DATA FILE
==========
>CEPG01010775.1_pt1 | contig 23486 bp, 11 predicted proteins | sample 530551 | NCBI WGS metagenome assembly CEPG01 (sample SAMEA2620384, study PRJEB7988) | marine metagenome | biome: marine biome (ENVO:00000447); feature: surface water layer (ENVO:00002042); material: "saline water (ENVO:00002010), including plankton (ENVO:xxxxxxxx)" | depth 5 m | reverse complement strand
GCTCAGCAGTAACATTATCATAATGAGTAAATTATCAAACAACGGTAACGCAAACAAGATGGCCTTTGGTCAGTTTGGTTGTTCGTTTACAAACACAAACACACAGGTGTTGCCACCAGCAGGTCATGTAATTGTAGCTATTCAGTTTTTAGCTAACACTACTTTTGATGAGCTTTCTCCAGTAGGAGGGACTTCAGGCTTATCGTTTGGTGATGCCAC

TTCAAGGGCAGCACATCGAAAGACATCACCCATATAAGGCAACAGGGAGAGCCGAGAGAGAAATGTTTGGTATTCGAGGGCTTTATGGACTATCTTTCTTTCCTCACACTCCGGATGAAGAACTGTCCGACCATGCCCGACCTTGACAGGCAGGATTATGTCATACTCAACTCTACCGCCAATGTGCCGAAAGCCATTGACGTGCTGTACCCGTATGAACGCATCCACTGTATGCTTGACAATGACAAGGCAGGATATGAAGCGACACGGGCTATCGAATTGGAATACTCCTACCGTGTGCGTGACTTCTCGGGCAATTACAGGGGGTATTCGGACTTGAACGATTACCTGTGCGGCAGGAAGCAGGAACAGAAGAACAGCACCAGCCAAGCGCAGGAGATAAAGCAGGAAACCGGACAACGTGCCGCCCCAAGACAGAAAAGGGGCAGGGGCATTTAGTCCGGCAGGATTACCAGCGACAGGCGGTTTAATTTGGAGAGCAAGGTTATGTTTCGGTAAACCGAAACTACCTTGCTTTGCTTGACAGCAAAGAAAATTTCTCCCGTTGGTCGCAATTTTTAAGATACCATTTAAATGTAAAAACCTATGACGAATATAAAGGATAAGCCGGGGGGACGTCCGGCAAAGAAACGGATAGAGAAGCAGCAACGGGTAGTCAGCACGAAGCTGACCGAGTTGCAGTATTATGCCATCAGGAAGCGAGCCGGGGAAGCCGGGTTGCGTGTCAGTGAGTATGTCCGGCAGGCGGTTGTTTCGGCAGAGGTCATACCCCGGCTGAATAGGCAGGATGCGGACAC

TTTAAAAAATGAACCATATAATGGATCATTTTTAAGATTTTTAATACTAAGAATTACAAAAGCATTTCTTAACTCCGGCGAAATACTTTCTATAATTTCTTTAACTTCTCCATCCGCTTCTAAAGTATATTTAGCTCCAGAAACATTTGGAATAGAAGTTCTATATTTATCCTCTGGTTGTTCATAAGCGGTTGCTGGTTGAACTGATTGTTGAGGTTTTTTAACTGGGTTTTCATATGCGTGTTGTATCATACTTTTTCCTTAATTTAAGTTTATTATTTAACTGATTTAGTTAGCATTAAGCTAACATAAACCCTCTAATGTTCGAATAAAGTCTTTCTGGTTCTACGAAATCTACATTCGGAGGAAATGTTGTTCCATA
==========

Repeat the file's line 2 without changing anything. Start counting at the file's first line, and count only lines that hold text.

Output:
GCTCAGCAGTAACATTATCATAATGAGTAAATTATCAAACAACGGTAACGCAAACAAGATGGCCTTTGGTCAGTTTGGTTGTTCGTTTACAAACACAAACACACAGGTGTTGCCACCAGCAGGTCATGTAATTGTAGCTATTCAGTTTTTAGCTAACACTACTTTTGATGAGCTTTCTCCAGTAGGAGGGACTTCAGGCTTATCGTTTGGTGATGCCAC